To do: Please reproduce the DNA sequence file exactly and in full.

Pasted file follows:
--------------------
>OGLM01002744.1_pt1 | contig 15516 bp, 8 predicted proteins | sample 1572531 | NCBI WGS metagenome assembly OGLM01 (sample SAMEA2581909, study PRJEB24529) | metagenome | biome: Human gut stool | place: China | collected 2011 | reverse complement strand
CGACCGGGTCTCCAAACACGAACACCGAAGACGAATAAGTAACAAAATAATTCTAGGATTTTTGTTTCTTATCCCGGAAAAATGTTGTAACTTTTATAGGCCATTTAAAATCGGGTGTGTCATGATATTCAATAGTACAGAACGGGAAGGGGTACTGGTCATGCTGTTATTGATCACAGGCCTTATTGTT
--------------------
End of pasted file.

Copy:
>OGLM01002744.1_pt1 | contig 15516 bp, 8 predicted proteins | sample 1572531 | NCBI WGS metagenome assembly OGLM01 (sample SAMEA2581909, study PRJEB24529) | metagenome | biome: Human gut stool | place: China | collected 2011 | reverse complement strand
CGACCGGGTCTCCAAACACGAACACCGAAGACGAATAAGTAACAAAATAATTCTAGGATTTTTGTTTCTTATCCCGGAAAAATGTTGTAACTTTTATAGGCCATTTAAAATCGGGTGTGTCATGATATTCAATAGTACAGAACGGGAAGGGGTACTGGTCATGCTGTTATTGATCACAGGCCTTATTGTT